The main reason to venture out towards the southern districts of the city is to visit the Toul Sleng Genocide Museum, an inevitably harrowing and heart-rending experience, but one which puts into context the suffering of the Cambodian people and country. More history from 1975 crops up 1500m east, at the site of the former US Embassy (now belonging to the Ministry of Fisheries and bearing no outward clues to its past), on the northeast corner of the intersection of Norodom and Mao Tse Toung boulevards. Under threat from advancing Khmer Rouge troops, US marines airlifted 276 Americans, other foreigners and Cambodians to safety – the last to leave, with the “Stars and Stripes” clutched under his arm, was the ambassador, John Gunter Dean. The evacuation was completed just five days before the Khmer Rouge entered Phnom Penh, and the Khmer Rouge subsequently used the premises as a place of execution, slaughtering senior officers of Lon Nol’s army in the grounds.Read More
Toul Sleng Genocide Museum
Toul Sleng Genocide Museum
Originally the Toul Svay High School, from 1975 to 1979 the Toul Sleng Genocide Museum was the notorious Khmer Rouge prison known as S-21, through whose gates more than thirteen thousand people (up to twenty thousand according to some estimates) passed to their deaths. S-21 was an interrogation centre designed for the educated and elite: here doctors, teachers, military personnel and government officials all passed through Khmer Rouge hands. The regime was indiscriminate in its choice of victims; even babies and children were among those detained, and subsequently slaughtered, to eliminate the possibility of them one day seeking to avenge their parents’ deaths.
Through the gates, still surrounded by high walls and ringed by barbed wire, an eerie silence descends on the complex of three main buildings juxtaposing harshly against the palm and frangipani trees in the former high school playground.
Up to 1500 prisoners were housed here at any one time, either confined in tiny cells or chained to the floor or each other in the former classrooms. The most southern block A (to the left of the ticket booth) comprises three floors of cells that still contain iron bedsteads and the shackles used to chain the prisoners to the beds. Chilling photos in each room depict the unrecognizable corpse of the bed’s final inhabitant.
Walking across the garden past school gym apparatus used by the Khmer Rouge as a grotesque torture device, you come to Block B. On the ground floor there is a display of thousands of black-and-white photographs of the victims, their eyes expressing a variety of emotions, from fear through defiance to emptiness. Each one of them holds a number; the Khmer Rouge were meticulous in documenting their prisoners and sometimes photographed victims following torture, also on display.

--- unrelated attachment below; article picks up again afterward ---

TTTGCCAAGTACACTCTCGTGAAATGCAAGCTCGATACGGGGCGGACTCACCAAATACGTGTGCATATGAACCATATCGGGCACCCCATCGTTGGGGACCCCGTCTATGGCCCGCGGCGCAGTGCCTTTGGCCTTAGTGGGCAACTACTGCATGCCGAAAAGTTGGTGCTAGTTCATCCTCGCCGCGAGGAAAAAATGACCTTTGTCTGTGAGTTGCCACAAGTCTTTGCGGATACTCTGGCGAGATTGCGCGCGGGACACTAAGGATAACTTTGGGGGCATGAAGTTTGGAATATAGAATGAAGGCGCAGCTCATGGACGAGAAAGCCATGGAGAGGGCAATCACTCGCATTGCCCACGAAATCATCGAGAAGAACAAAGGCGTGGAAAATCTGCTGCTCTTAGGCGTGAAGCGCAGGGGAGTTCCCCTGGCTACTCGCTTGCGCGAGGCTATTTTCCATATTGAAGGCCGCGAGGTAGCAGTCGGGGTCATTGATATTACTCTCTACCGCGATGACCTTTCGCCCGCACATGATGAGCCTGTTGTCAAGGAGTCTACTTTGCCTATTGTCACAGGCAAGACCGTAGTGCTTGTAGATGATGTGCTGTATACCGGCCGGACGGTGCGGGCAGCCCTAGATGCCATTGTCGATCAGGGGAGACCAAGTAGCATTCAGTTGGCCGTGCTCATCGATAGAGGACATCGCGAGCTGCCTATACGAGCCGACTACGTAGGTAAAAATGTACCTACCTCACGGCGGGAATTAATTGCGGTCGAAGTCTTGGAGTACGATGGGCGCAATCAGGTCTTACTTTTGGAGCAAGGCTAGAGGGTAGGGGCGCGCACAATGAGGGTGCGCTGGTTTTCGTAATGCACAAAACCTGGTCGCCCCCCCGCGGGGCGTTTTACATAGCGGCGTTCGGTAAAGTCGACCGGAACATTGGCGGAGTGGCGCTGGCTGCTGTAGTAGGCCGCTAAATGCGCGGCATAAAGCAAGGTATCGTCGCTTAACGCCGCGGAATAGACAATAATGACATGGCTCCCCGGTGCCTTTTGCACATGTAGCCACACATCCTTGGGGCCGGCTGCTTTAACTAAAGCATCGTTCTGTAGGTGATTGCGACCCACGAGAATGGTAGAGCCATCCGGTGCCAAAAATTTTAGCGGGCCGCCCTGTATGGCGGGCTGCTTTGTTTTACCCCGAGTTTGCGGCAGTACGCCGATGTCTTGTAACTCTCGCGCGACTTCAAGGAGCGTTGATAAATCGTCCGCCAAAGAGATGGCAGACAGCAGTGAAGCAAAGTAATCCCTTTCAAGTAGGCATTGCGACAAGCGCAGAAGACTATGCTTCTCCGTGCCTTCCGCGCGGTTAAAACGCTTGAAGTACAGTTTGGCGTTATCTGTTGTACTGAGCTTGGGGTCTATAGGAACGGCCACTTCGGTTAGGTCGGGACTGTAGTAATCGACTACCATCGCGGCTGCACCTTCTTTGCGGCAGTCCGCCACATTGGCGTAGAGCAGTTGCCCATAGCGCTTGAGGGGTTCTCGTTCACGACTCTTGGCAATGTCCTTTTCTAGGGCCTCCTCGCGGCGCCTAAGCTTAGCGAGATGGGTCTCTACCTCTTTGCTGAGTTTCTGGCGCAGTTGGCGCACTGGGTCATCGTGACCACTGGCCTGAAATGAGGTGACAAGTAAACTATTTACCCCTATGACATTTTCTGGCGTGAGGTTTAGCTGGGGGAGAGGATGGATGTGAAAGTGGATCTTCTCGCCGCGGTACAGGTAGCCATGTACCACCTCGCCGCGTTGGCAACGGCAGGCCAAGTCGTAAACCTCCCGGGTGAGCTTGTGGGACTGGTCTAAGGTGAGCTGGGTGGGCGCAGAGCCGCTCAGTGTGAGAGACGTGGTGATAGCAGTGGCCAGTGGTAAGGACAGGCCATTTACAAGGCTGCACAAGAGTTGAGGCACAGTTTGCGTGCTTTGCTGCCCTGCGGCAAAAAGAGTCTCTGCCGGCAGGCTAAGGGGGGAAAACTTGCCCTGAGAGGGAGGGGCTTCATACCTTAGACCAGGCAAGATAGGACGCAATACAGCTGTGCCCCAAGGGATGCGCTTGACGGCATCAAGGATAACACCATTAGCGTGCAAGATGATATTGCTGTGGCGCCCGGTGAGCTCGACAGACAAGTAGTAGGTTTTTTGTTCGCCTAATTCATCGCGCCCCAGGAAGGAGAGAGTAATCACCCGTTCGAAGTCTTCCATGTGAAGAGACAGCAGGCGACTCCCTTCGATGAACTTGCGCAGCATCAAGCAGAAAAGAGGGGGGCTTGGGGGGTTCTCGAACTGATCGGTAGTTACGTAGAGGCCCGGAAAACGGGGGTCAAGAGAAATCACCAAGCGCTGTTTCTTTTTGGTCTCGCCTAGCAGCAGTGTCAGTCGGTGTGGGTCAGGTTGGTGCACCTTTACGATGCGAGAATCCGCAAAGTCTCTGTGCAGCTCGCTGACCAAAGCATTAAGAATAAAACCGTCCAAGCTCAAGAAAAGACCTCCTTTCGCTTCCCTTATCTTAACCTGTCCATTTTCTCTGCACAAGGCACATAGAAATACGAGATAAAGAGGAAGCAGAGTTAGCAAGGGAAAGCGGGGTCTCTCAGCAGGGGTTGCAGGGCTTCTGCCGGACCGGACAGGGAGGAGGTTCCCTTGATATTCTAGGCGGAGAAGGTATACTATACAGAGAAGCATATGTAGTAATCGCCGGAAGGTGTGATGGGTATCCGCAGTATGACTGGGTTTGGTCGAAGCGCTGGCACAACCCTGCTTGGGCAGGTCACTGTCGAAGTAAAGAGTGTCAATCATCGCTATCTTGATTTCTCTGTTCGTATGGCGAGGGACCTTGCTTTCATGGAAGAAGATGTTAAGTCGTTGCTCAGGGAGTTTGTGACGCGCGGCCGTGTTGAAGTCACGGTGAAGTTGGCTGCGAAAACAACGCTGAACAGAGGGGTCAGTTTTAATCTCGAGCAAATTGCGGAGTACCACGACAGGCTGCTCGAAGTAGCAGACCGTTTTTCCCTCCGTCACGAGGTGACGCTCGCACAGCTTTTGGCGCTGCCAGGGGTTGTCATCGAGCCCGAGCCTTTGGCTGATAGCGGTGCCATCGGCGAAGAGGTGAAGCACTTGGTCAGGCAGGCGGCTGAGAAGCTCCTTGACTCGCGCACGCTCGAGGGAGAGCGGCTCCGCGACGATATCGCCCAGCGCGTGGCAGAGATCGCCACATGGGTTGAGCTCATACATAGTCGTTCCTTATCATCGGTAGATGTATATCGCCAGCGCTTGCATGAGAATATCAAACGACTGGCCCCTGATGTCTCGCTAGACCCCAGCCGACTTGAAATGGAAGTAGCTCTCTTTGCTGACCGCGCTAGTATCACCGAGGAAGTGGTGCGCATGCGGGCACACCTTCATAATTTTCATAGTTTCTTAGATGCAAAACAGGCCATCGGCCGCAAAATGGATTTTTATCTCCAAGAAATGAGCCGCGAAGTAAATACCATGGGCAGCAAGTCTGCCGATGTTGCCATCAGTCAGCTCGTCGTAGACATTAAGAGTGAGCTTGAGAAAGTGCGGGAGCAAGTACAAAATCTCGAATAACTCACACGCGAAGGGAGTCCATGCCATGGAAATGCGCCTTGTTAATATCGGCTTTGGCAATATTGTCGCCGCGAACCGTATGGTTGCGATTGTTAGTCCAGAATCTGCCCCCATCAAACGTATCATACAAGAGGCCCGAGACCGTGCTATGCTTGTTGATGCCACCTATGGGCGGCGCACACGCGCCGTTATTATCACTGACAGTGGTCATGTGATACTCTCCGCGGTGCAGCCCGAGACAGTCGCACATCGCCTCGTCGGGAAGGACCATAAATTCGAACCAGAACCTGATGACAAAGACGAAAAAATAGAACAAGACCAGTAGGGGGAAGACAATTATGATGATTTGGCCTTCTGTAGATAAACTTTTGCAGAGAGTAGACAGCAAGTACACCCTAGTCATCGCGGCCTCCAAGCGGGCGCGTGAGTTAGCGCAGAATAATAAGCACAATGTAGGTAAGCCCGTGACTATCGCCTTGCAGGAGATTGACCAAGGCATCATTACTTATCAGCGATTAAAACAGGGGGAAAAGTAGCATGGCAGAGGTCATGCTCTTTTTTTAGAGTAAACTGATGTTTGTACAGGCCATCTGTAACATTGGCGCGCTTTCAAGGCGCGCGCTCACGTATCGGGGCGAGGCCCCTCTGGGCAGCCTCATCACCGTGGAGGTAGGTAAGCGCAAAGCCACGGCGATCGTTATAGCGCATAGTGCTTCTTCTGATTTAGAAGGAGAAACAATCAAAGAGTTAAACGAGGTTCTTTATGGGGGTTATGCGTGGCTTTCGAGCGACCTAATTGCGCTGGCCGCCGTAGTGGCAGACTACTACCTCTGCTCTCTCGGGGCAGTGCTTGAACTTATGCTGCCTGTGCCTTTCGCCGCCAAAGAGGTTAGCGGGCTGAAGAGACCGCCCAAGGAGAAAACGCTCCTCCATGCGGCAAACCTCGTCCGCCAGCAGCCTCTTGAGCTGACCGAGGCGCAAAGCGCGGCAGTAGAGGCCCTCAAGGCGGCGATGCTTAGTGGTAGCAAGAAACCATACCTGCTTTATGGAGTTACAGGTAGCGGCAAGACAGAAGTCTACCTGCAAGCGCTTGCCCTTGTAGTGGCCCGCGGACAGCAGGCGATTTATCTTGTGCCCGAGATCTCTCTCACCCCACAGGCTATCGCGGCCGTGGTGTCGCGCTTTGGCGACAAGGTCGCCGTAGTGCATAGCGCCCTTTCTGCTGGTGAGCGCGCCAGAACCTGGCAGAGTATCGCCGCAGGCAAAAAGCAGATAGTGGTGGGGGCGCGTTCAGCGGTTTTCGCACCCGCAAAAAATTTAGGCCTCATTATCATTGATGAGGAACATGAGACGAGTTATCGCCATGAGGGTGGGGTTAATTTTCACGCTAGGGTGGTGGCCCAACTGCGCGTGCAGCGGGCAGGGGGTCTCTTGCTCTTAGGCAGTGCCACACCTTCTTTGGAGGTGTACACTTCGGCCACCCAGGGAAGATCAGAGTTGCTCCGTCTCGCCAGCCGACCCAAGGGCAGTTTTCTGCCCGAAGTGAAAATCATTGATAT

The balconies on the upper floors are still enclosed with the wire mesh that prevented the prisoners jumping to a premature death. The partition cells on these floors, of wood or brick, are so small that there is hardly room for someone to lie down. When the Vietnamese army entered the prison in January 1979, they found just seven prisoners alive; the corpses of some prisoners who had died shortly before were discovered in the cells and buried in graves in the courtyard. Although the majority murdered here were Cambodian, foreigners, both Western and Asian, were also interrogated and tortured.
Things get no easier emotionally as you progress into Block C where methods of torture are outlined, some of which are unflinchingly depicted in paintings by the artist Van Nath, one of the survivors. Prominent is a water chamber where prisoners were systematically drowned until they confessed.
Psar Toul Tom Poung
Psar Toul Tom Poung
This is also known as the Russian Market, because all its goods used to come from Russia, one of the few countries to provide aid to Cambodia during the Vietnam occupation. The collapse of the USSR put paid to cheap imports, but ramshackle, stuffy and tremendous, this market retains its reputation as the place to buy textiles, antiques and silver – not to mention motorbike parts. It is a haven bursting with stalls selling bootleg DVDs, fake designer bags, silver jewellery, Chinese-style furniture, photocopied books, handicrafts and piles of multicoloured silks that can be bought for a few dollars and taken to a tailor to be transformed into dresses and jackets. You’ll find these stalls at the south end of the market; book sellers along the west, while the north is taken over with hardware stalls, a small food quarter and mechanics workshops, where men fix up motorbikes in tiny cubicles, revving the engines and filling the stalls around them with smoke.
The market is old and crumbling, but a government plan to rebuild it has been shelved for the time being. It is charming in its dilapidation, though a very unsafe place to work with a high fire risk and narrow exit routes.